A Spanish study in 2011 which looked at 485 women who had conception difficulties found that adherence to the Mediterranean-type dietary pattern improved their fertility and increased pregnancy rates.

There are so many research studies demonstrating that a Mediterranean diet is the best way to boost fertility, improve IVF and pregnancy outcomes. This is definitely attributed to the nutrient and antioxidant packed foods associated with the Mediterranean diet, such as good oils, plant-based protein such as legumes and lentils, nuts & seeds, fish, wholegrains and fruit & vegetables.


  1. Replace butter and margarine with extra virgin olive oil. – Use olive oil in cooking, over salad vegetables, or spread lightly on wholegrain bread. Extra virgin contains polyphenols and antioxidants, and can also withstand high heat – perfect for both cooking and as a dressing or dip. 
  1. Swap out white for wholegrains – Choose wholegrain breads and cereals, as well as wholegrain pasta and rice products such as brown rice. Wholegrains contain much more fibre and Vitamin Bs as compared to white options.
  1. Have fruit and/or vegetables as snacks – Aim for 5 serves of vegetables per day. A serve of vegetables is equivalent to 1 cup of salad vegetables or 1/2 cup cooked vegetables. Aim for 2 serves of fruit per day and enjoy fruit as a dessert instead of sweets.
  1. Substitute red meat for fish at least twice per week – Fresh or canned fish such as salmon, water-packed tuna, trout, mackeral and herring are all great choices. Aim to have fish at least 2-3 times per week as a great source of protein and omega-3 fats. Other types of lean protein include skinless chicken, turkey, beans, nuts and other plant-based protein sources such as tofu. When having red meats, choose lean cuts and keep to small portions such as the size of a deck of cards.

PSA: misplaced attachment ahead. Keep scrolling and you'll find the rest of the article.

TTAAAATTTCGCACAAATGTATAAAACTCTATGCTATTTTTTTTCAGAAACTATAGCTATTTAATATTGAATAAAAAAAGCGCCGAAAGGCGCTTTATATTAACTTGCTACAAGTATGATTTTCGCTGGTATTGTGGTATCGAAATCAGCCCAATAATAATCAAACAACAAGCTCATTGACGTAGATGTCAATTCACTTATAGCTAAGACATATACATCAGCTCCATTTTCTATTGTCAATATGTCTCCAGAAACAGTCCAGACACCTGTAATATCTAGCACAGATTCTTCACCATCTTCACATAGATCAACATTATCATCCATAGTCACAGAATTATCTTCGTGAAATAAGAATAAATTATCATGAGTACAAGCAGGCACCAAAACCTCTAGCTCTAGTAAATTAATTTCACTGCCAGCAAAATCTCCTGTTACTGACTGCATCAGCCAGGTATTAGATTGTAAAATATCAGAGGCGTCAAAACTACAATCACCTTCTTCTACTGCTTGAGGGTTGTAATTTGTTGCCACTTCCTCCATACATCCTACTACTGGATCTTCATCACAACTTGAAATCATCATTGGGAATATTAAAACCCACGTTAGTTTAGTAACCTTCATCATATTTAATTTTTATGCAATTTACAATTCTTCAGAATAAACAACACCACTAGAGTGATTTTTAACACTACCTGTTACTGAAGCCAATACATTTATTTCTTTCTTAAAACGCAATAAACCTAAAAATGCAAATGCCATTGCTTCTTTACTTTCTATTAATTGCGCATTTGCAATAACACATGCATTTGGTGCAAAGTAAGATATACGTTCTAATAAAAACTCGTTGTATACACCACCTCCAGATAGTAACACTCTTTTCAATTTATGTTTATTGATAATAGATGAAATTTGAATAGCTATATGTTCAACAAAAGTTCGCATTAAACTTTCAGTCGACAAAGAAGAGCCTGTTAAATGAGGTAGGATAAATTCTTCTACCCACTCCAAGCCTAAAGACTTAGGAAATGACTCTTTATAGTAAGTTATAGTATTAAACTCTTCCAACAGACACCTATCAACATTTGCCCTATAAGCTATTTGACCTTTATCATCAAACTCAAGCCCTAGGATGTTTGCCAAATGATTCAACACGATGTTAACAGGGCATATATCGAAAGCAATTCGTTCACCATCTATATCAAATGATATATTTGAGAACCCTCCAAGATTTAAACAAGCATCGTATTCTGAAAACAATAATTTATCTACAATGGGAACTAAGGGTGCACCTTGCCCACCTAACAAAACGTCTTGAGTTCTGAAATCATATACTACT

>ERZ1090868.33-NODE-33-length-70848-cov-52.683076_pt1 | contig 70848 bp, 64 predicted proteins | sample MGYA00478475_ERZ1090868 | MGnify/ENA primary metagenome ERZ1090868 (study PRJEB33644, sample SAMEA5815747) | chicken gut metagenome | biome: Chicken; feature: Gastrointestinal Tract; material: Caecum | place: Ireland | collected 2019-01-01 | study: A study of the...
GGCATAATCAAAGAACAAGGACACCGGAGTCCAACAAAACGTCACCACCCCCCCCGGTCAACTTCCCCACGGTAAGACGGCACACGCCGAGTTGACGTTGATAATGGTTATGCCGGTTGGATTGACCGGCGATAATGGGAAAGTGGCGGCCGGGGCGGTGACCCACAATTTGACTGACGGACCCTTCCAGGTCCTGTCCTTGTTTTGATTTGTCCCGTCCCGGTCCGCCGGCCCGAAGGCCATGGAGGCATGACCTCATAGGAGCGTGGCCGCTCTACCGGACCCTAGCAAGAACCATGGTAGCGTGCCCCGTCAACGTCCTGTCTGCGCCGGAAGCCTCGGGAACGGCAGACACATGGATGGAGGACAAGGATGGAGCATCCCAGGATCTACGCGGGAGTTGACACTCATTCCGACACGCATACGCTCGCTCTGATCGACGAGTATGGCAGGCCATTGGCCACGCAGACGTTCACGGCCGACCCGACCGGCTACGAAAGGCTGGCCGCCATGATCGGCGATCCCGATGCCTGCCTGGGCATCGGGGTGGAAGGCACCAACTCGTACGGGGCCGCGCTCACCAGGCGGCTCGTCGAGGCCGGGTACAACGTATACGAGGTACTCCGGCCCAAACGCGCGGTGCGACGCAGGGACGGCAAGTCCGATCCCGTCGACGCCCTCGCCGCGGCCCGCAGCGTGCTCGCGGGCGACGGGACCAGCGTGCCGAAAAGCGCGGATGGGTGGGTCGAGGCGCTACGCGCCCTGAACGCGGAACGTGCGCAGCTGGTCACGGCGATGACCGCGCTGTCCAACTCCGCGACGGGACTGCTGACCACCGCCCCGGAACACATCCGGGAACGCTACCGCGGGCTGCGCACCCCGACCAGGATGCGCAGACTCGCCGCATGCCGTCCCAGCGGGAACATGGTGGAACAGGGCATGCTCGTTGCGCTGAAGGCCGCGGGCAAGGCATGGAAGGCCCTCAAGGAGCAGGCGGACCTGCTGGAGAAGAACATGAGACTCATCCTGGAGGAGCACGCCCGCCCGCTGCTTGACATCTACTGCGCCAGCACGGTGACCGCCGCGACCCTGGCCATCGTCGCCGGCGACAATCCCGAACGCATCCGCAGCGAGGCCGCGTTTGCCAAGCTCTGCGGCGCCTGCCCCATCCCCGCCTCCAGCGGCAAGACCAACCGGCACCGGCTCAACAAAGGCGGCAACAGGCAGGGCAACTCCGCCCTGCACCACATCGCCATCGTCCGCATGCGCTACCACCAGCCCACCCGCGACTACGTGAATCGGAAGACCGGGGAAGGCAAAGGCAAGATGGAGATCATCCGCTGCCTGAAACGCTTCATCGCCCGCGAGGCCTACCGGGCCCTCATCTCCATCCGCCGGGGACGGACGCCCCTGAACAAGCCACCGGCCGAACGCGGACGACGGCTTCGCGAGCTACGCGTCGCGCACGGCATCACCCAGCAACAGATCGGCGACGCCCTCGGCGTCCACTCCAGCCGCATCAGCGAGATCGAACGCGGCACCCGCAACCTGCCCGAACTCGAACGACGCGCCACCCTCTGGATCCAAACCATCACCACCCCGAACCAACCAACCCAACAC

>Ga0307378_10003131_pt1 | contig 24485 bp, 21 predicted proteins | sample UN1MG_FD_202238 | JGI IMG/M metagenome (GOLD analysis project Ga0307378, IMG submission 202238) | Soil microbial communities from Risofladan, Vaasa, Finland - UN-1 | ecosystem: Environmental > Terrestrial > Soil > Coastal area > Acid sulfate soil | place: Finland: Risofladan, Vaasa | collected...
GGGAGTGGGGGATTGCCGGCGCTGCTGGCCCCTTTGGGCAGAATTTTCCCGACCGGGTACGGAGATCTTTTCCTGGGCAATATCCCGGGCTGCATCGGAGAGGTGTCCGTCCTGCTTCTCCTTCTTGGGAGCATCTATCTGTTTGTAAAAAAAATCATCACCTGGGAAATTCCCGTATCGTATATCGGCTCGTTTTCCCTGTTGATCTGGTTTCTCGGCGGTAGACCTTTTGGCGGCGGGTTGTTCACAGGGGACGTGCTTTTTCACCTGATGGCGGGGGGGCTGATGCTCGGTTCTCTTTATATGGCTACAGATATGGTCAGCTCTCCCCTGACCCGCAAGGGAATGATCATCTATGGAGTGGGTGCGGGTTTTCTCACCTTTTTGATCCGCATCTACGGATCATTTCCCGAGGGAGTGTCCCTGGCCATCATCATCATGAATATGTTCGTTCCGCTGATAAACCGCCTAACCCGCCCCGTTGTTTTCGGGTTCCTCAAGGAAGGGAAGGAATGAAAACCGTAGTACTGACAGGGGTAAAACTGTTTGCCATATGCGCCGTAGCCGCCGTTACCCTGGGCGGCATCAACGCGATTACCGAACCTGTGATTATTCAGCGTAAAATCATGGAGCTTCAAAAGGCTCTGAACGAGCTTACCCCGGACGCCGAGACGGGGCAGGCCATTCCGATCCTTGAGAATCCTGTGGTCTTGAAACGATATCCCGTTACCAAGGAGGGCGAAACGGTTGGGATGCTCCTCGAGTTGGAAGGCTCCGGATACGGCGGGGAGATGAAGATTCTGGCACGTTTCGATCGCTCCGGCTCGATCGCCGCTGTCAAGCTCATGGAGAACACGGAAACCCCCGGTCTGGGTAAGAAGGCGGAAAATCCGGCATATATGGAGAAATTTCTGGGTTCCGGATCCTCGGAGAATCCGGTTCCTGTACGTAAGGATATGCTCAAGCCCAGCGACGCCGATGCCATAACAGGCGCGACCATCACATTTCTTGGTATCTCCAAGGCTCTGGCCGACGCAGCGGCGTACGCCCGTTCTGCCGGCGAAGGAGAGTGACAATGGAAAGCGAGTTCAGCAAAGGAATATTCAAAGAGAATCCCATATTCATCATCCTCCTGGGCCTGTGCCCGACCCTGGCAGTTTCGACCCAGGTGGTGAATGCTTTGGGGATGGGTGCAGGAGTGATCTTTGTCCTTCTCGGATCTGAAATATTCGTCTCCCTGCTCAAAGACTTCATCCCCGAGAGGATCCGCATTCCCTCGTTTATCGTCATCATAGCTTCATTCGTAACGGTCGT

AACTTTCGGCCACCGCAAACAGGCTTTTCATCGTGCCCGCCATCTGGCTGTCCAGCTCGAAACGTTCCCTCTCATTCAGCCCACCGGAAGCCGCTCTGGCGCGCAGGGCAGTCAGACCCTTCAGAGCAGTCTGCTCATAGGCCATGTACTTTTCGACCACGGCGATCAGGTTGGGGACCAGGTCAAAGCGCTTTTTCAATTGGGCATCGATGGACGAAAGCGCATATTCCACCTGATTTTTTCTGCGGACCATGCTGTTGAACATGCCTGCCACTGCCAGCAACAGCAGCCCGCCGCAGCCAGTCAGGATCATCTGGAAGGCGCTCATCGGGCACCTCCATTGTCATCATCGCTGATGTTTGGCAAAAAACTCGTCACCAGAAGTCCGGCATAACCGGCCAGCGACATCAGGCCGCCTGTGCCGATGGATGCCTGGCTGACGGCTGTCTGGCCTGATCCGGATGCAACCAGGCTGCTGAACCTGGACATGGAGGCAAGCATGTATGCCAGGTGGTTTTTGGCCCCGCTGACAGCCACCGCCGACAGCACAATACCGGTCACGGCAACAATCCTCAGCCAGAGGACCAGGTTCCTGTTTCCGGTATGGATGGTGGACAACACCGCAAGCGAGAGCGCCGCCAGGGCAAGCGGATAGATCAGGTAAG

1. Limit full cream dairy by switching to fat reduced or skim – Reduce saturated fat intake by switching full cream milk to fat-reduced or skim milk, this also applies to other dairy products such as yoghurt and cheese.
  1. Limit alcohol intake – If you drink alcohol, limit it to moderate consumption with a meal (no more than a glass for women or two glasses for men).


The Mediterranean Diet or MEP has been widely researched and shown to improve fertility, IVF and pregnancy outcomes. There are also numerous health benefits from eating like a Mediterranean, as it is one of the healthiest ways of eating. Start by making some simple swaps using the practical tips suggested above!

Everyone’s fertility and preconception journey is different, to get individualised advice, get in touch with one of our Accredited Practising Dietitians to get a tailored, individualised approach.